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    File-In this Wednesday, May 21,2008 file photo, the company logo for The Boeing Co., is displayed in El Segundo, Calif. Boeing Co. say it's cutting 1,100 jobs from its U.S. plants, most of them in Southern California, as it scales back production of its C-17 cargo planes.

    Boeing Commercial Airplane Division Head Resigns Amid 737 MAX Crisis

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    The resignation comes in the wake of two Boeing 737 Max crashes within the past 12 months, which killed 346 people.

    In a statement published Tuesday on the company's website, Boeing announced that it had appointed Stan Deal as the successor to Kevin McAllister as president and CEO of Boeing's Commercial Airplanes division.

    Stan Deal was the president of the company's Global Services division; Ted Colbert, Boeing's Chief Information Officer and Senior Vice President of Information Technology & Data Analytics, will take Deal's position.

    "Our entire Boeing team is focused on operational excellence, aligned with our values of safety, quality and integrity, and we're committed to delivering on our commitments and regaining trust with our regulators, customers and other stakeholders," Boeing President and CEO Dennis Muilenburg said, according to the statement. "Stan brings extensive operational experience at Commercial Airplanes and trusted relationships with our airline customers and industry partners; and Ted brings to our Global Services business an enterprise approach to customers and strong digital business expertise—a key component of our long-term growth plans."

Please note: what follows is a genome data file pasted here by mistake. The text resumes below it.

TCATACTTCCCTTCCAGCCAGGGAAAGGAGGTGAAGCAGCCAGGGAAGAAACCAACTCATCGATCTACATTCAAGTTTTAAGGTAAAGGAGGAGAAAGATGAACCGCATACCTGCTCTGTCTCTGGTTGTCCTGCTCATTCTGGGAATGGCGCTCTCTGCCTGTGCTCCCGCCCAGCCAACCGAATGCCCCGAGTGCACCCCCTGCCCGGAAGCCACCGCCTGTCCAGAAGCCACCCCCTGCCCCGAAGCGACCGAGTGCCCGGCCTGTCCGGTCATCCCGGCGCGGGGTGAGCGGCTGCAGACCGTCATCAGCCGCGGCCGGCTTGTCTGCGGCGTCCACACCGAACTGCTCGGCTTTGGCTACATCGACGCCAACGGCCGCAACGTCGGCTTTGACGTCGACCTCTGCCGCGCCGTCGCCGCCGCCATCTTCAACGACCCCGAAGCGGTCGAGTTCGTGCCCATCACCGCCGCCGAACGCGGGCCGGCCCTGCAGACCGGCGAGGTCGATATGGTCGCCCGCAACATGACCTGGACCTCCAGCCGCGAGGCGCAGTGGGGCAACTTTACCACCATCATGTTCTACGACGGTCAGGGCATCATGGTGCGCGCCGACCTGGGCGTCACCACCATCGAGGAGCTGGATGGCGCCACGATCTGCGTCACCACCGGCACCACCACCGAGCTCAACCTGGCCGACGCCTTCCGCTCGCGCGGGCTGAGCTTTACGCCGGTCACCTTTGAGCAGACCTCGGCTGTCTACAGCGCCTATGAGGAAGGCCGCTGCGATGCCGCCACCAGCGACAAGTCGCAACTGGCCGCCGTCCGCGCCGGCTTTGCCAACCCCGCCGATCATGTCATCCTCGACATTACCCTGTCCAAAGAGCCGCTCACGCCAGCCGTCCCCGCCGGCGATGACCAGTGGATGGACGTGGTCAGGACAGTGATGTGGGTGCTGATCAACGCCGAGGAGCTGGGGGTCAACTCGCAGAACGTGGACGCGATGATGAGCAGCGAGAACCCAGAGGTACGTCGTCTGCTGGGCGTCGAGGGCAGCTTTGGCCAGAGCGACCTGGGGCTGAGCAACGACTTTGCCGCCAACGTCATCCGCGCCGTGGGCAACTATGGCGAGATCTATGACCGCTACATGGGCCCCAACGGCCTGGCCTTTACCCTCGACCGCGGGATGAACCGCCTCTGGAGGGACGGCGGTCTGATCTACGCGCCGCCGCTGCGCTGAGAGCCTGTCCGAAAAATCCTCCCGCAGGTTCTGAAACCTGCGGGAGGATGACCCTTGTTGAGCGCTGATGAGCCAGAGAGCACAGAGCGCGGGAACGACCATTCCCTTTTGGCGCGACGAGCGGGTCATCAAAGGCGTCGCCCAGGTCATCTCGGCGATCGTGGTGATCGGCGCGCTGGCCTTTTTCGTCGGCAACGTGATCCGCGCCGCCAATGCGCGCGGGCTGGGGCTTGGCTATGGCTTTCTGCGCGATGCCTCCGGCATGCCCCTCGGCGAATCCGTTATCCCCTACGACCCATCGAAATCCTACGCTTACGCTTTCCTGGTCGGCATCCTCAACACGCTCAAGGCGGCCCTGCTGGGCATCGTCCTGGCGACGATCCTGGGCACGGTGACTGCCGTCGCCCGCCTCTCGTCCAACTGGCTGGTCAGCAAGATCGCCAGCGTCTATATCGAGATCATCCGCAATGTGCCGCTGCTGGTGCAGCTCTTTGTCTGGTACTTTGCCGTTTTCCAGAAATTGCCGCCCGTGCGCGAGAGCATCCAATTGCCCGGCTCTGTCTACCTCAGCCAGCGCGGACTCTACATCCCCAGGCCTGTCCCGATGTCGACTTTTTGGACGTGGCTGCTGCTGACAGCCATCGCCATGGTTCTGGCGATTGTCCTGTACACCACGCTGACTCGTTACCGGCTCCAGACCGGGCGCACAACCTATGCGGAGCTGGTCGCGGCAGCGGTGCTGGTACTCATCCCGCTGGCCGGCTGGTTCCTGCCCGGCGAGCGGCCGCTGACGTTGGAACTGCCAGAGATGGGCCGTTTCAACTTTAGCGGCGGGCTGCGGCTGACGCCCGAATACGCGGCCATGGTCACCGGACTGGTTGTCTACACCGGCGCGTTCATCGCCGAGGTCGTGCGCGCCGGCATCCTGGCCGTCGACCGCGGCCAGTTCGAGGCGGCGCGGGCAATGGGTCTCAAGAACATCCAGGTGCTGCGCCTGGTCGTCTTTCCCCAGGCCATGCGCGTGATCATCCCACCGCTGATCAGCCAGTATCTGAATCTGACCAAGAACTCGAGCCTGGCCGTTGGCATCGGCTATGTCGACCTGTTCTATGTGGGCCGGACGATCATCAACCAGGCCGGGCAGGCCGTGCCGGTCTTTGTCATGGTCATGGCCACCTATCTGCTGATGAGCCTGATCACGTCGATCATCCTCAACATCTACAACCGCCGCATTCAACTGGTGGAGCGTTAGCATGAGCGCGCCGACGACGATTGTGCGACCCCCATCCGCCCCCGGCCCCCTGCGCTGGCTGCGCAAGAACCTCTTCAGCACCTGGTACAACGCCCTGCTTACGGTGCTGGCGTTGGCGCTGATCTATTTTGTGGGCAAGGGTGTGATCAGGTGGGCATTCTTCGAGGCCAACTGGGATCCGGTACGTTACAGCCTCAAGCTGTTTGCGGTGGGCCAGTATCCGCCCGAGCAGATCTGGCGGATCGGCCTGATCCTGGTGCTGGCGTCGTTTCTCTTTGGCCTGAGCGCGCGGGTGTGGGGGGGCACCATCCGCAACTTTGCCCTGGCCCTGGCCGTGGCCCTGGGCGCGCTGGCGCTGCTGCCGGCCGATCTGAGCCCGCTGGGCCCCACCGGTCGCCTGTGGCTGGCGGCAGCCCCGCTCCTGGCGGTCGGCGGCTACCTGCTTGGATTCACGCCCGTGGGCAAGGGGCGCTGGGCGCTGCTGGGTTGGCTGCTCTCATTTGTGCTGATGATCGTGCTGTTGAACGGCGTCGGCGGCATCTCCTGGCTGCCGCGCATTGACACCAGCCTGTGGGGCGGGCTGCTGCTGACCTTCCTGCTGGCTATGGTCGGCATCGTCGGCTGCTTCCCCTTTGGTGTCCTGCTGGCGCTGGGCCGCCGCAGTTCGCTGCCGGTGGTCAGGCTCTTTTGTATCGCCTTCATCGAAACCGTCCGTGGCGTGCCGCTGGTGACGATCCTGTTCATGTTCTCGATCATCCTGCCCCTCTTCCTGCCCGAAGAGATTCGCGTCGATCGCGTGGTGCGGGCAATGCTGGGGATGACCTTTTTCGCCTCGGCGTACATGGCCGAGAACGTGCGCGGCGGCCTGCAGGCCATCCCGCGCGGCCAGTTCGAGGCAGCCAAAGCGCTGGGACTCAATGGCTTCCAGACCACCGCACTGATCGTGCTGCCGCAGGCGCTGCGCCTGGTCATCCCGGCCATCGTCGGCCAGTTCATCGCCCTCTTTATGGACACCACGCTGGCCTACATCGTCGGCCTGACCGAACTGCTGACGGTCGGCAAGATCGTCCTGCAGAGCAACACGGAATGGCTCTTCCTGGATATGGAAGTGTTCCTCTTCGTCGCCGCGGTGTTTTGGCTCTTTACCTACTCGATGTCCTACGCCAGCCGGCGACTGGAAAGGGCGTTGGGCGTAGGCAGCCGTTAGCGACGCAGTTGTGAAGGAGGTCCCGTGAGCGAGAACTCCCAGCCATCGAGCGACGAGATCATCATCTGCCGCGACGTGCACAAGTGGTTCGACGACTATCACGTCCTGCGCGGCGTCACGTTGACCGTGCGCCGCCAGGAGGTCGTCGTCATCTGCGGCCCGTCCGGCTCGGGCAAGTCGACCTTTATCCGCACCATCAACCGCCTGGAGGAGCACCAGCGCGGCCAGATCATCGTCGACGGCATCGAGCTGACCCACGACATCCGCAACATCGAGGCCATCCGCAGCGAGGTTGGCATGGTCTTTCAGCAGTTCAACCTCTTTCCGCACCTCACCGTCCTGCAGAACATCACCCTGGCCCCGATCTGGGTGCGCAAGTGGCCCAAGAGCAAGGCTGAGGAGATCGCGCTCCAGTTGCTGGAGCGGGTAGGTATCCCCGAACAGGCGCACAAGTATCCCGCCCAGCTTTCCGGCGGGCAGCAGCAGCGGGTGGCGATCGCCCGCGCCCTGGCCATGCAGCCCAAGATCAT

The Boeing CEO thanked McAllister for his "dedicated and tireless service to Boeing, its customers and its communities" during what he referred to as a "challenging time."

    The staff changes are effective immediately, according to the statement.

    Two Boeing 737 MAX aircraft - Indonesian Lion Air Flight 610 and Ethiopian Airlines Flight 302 - crashed in October 2018 and March 2019, respectively, killing 346 people. The tragedies led to the grounding of every 737 MAX airframe around the world. An investigation revealed that the planes crashed due to a flaw in the onboard flight software, which prevented pilots from identifying errors in flight.

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    resignation, Boeing 737 MAX, Boeing
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